Cruise Ship Fires and Facilitation

Jen Dodson

by Jennifer Dodson

Chief Creative Officer

If you’ve read our about page, you know that I’m skilled at getting myself into unique situations. My vacation history reads like a police blotter: lost luggage, TSA battles, customs delays, broken down rental cars, double homicides, injuries, etc. I have scratched my back with a banana and bruised a rib posing for a picture.

When my husband first met me, he thought I was a pathological liar because there was no way one person could have so many stories. Then we started hanging out and he experienced the unpredictable nature of my life.

The ironic part is that I’m also a planner. I love having things organized and will gladly create a color-coded spreadsheet to illustrate the plan.

When you travel with me, you can be sure that I’ll have things planned out. I create spreadsheets to compare different travel options. I search for deals and regularly adjust for the best option. I prepare custom packing lists with notes on weather and activities that includes priority items and nice-to-haves. Leading up to the trip, I send educational content about the destination. I’d go on, but I don’t want to give away all my travel secrets.

No matter how well you plan, life is going to happen. I did all the planning for a cruise with friends in 2013. The first two days were flawless, then at 3:30 in the morning the fire alarm went off. Our cruise ship was on fire. Not a small kitchen fire, I could see the water glowing from the flames off the back of the boat. Other ships were rerouting to pick us up when we seemingly had to abandon ship. Needless to say, I have a new appreciation for muster drills.

Thankfully, we weren’t evacuated. In about two hours, they got the fire under control (what were the first two hours?!). By 7:30am most guests were allowed back to their staterooms and we were on route to Freeport. This wasn’t a stop on our cruise, I didn’t have my guidebooks of activities or anything planned. The port wasn’t prepared for us either; the bars ran out of beer! We were flown home the next day.

Nothing about this week went as planned and I would do it again. Sure the fire sucked, but we got another cruise trip for free because Royal Caribbean understands customer service. I also have a great story and CNN interview.

This is my life. Plans are made, refined, and optimized as much as possible. Then when the time comes all you can do is go with the flow. The same is true for facilitation. Here are five lessons you can learn from my cruise ship fire to help you with facilitating.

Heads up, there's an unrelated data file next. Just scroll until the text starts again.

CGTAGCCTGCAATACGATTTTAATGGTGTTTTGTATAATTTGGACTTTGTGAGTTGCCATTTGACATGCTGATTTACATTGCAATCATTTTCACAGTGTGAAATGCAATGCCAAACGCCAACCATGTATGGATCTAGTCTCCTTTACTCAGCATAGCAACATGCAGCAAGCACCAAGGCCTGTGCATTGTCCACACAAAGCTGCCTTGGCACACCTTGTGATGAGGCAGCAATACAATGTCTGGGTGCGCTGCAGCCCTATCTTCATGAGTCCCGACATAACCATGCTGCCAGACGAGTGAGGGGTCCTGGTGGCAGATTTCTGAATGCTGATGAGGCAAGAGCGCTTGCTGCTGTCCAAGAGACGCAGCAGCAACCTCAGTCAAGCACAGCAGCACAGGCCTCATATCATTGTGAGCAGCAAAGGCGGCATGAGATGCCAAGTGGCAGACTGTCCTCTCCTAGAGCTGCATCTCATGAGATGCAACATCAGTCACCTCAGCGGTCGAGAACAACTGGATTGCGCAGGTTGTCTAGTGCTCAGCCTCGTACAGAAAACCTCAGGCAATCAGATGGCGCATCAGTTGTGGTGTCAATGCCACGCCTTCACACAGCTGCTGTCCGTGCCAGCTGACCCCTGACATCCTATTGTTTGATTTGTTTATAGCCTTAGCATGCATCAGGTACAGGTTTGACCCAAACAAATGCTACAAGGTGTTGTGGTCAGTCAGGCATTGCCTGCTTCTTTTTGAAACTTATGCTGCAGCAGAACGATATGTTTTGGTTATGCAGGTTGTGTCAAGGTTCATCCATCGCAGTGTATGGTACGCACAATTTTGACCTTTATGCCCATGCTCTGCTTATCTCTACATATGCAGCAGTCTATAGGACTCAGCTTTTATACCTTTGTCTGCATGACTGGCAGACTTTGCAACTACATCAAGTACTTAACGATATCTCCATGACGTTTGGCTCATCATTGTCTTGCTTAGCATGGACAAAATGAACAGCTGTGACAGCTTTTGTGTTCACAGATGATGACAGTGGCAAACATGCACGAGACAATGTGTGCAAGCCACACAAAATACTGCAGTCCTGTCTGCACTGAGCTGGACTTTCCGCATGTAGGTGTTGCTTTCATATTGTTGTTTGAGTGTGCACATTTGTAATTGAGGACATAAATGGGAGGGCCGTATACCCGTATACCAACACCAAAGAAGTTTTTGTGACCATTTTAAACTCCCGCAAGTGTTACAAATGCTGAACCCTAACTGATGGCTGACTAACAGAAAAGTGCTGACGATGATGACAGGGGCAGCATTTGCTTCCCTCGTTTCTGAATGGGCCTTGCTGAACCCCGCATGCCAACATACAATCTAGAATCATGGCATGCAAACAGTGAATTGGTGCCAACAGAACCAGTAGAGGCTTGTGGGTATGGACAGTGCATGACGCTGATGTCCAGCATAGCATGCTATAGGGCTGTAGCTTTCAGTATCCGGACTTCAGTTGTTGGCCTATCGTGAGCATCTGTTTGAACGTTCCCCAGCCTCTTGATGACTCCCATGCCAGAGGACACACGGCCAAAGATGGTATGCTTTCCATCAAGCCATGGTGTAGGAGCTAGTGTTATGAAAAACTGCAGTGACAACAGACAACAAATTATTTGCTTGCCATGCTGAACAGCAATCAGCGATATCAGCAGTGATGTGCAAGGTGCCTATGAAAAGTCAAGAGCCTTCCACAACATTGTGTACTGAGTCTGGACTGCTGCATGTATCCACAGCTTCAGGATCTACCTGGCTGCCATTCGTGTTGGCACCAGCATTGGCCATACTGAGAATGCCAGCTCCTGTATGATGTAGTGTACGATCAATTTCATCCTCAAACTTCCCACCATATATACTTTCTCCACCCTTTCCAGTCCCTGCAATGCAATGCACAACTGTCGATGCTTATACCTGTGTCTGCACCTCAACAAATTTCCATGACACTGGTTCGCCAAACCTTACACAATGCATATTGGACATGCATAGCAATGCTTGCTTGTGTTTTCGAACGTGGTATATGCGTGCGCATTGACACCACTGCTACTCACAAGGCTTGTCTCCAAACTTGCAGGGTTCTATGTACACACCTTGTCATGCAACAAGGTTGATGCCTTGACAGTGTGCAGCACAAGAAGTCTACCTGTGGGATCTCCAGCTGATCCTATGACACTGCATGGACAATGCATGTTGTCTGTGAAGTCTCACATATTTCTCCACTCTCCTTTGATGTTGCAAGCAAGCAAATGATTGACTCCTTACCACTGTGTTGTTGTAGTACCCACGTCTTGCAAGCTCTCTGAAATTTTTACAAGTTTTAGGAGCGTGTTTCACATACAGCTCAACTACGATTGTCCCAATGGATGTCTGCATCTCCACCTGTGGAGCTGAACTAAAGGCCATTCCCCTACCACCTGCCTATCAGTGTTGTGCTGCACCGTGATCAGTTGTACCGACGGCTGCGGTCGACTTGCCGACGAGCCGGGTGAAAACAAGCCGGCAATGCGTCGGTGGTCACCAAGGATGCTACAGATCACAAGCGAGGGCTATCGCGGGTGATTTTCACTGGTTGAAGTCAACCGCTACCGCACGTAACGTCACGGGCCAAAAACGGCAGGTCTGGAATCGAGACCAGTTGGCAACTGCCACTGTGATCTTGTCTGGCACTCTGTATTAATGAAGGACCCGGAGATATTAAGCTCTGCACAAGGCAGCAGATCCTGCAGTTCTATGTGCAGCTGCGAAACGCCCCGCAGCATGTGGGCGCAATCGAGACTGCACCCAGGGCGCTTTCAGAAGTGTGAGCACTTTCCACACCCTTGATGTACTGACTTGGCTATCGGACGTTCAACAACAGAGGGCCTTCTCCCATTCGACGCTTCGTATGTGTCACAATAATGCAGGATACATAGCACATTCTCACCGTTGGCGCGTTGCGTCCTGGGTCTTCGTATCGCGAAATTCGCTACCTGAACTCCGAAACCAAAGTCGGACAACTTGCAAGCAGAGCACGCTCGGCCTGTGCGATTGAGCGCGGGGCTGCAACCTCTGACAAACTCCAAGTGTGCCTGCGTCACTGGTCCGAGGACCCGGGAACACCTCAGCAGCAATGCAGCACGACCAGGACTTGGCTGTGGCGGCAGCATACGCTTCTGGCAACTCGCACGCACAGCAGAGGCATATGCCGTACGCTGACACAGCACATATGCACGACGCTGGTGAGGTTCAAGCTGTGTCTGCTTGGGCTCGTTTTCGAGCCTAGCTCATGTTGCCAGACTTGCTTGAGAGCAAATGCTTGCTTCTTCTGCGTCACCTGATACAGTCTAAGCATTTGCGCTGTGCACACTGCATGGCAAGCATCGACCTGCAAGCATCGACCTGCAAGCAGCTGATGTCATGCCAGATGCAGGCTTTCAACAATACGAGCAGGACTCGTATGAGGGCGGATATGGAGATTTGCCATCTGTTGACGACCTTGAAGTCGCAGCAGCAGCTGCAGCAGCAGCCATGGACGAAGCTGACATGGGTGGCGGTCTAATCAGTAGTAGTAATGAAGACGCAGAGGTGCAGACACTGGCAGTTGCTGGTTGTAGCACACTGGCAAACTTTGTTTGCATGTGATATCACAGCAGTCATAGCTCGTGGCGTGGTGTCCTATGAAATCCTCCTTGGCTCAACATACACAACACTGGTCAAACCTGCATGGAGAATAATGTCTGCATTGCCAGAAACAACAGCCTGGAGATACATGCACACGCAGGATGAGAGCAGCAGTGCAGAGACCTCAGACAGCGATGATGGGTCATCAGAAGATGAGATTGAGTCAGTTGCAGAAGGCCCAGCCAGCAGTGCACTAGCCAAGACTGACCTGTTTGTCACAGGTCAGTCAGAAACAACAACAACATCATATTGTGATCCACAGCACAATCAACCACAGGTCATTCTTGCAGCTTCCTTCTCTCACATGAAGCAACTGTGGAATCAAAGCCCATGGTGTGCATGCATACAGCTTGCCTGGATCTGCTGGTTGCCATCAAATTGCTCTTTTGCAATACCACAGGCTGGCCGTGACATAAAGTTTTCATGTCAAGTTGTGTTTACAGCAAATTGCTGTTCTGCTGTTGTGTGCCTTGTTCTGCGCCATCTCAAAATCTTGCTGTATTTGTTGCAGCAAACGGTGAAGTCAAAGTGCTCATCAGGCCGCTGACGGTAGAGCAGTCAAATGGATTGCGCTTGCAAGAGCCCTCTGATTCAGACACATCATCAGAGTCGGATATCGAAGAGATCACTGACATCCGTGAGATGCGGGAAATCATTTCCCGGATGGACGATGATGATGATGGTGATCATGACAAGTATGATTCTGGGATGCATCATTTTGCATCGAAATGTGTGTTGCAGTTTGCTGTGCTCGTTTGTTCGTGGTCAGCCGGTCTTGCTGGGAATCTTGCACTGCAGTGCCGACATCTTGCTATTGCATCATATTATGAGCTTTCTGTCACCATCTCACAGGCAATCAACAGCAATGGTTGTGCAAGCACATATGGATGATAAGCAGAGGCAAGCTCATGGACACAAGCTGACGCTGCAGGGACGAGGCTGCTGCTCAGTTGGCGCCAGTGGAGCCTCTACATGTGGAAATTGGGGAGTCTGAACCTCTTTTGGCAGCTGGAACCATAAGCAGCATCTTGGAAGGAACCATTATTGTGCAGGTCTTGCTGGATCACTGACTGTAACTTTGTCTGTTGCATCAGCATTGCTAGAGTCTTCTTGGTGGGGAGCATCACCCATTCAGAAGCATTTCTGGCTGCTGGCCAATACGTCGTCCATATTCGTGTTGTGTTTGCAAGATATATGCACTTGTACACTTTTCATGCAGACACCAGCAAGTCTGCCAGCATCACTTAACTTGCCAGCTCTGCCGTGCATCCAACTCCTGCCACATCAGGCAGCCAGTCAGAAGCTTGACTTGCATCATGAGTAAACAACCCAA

1. Know your planning won’t be perfect. There are too many factors you can’t control. That’s why insurance policies and contracts include “acts of God” clauses. Facilitation isn’t like acting, where you can rehearse a script and stage directions. It’s improvisation on a corporate stage.
  2. Prepare for what you can. While “proper planning prevents piss poor performance,” too much planning prevents progress. Your plan should be a guiderail that gives you room to adjust on the fly. Plan time for discussions to run long or to deal with technical difficulties. No one in the room will object to ending early if the day was productive.
  3. Work from what you know. While I didn’t know the new port well, I knew where to look for advice based on my previous research. Because of polls from the group, I knew what types of activities we wanted to do. I could fill in the holes as we went.
  4. Be open to perspectives. During the fire, I overheard a conversation between a fire fighter and former Naval officer. I introduced myself and got a different perspective of what was going on than I could have known myself. Facilitating requires the people in the room to participate and share their perspectives. Neither person alone could fully appreciate the situation. Together, they helped everyone in ear-shot appreciate the situation.
  5. Pay attention to your surroundings. The crew member in front of us was in his pajamas with an emergency vest and hard hat. He had a huge smile on his face. We knew as long as he was smiling, we were OK. This is exactly how facilitating goes. You identify a few key people and read their body language. If they are checking their phones, something is wrong and you need to adjust. If they are nodding along, you’re on the right track.

Needless to say, your facilitation may not go as smoothly as planned, but it’s important to find the positive in every negative situation. Positivity will usually come from the lessons learned from a negative experience, even if that experience was completely out of your control.